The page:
Philosophy is like math to me: there’s always a correct and consistent answer to every problem. If 2+2 equals 4, then 4+4 equals 8. Different variables and different problems do not change my methods for achieving the correct answer.

If 2+2 equals 4 today, then it equals 4 all the time. What’s right or wrong in math—or in my mind, philosophy—doesn’t change by circumstances.

For that reason, pragmatism is like bad math to me. It’s full of inconsistencies and subjective reasoning that produce incorrect answers. In pragmatism, 2+2 doesn’t always equal 4.

I say that because the coronavirus pandemic is testing my loyalty to principle or consistent thinking like nothing before.

Many libertarians and conservatives have temporarily abandoned their capitalists positions to support our governments’ authoritarian policies over coronavirus pandemic.

But I have a difficult time temporarily dismissing my principles for any cause—not because libertarianism and capitalism are precious to me. They’re not precious to me, but consistent thinking is. If I can’t keep a consistent philosophy, then what’s the value of that philosophy?

I don’t think it’s ever right for anyone—including the government—to actively harm others to save others. I don’t think it’s ever okay to beat innocent people up to save others. I desperately want people to be protected from the coronavirus, but I don’t want others to get destroyed to make that possible. That’s my dilemma over our governments’ reactions to the pandemic.

Our governments have good intentions, but they’ve attacked and destroyed the livelihoods of millions of people to protect others. I understand the intention. But I am deeply uncomfortable with the method. I don’t think the ends justify the means. I think there are less destructive solutions to the pandemic—there has to be, right?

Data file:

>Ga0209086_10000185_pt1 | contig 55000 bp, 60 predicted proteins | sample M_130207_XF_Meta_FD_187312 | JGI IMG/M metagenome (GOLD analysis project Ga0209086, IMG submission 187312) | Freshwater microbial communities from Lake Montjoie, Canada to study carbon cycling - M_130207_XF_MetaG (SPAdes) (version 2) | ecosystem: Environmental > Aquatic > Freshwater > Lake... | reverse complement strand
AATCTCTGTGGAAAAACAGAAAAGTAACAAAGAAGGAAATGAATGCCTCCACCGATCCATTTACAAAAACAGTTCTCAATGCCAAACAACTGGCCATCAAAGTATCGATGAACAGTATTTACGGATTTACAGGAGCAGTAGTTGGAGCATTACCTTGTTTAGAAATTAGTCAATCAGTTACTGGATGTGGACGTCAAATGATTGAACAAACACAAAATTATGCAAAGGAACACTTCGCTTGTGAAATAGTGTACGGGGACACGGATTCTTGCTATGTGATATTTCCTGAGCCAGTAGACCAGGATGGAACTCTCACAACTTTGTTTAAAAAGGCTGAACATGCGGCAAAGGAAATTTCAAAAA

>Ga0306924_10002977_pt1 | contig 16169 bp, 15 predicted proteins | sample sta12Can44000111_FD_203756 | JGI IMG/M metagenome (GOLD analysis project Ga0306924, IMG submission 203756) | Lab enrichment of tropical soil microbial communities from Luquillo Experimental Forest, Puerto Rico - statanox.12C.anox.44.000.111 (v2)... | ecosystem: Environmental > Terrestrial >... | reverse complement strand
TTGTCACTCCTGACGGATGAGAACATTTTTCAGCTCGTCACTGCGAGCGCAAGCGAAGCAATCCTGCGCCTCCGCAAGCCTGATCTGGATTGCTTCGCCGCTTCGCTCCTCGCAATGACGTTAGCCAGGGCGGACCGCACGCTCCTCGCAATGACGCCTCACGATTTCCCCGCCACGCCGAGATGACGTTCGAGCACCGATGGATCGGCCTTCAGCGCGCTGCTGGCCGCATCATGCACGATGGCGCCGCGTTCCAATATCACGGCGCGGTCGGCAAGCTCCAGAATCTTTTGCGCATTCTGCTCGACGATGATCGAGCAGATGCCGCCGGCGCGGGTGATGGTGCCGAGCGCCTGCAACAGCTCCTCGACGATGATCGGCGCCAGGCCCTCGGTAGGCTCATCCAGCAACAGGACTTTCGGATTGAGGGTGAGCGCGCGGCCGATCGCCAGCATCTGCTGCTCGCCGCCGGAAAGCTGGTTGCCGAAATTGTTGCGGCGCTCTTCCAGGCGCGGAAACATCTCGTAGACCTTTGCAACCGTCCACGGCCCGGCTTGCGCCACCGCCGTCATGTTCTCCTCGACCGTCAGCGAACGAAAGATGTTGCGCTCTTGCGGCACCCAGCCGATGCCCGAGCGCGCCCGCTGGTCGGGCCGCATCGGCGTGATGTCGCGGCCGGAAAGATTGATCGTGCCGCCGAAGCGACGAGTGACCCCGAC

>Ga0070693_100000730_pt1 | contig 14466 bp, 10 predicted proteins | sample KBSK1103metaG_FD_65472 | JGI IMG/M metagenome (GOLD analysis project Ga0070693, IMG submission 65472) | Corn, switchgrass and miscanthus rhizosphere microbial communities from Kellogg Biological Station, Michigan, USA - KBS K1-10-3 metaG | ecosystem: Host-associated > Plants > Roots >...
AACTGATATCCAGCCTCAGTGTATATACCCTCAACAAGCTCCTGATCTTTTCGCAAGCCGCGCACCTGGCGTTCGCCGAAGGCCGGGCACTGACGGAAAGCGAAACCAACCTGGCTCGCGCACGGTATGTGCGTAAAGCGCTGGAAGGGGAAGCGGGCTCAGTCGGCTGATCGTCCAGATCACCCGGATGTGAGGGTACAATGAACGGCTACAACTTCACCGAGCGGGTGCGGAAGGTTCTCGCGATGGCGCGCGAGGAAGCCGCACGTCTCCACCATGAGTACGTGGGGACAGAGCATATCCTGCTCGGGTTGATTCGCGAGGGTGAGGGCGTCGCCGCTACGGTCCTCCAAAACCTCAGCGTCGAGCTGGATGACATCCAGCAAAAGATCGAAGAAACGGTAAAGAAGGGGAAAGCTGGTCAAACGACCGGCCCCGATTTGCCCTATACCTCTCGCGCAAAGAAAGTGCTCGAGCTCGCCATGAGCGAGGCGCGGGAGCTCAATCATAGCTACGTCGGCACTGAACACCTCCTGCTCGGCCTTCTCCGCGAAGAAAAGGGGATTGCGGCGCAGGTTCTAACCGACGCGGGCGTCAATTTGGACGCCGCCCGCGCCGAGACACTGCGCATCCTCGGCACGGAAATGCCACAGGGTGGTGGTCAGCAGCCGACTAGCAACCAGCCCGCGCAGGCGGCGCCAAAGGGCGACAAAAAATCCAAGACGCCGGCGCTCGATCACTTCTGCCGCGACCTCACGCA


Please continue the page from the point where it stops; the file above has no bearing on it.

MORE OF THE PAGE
But this isn’t an article about policy, it’s an article about principle. If private property is a biblical concept—if it’s sinful and oppressive for individuals and governments to strip property rights from citizens—why do we consider it okay for the government to violate private property rights during this pandemic?

I understand the government has resorted to forcing people out of work because it’s an emergency crisis. But do circumstances make sinful and oppressive acts righteous? Do emergencies make ungodly things godly?

If it’s okay for the government to establish a temporarily communist state because they think it’s the most helpful option in a pandemic, then why isn’t communism a good permanent solution? If capitalism should be abandoned in a crisis, then why should we maintain it at all?

Pragmatic politics seems just as unhelpful as pragmatic theology to me. Circumstances do not shape what’s true or good. Inconsistent thinking, even during a crisis, doesn’t seem right to me. What’s the point of inconsistent philosophy?

I’m just trying to understand these things. Maybe I’m wrong, maybe I’m not. But I think it’s safe to say to that even in the middle of this pandemic, 2+2 is still 4.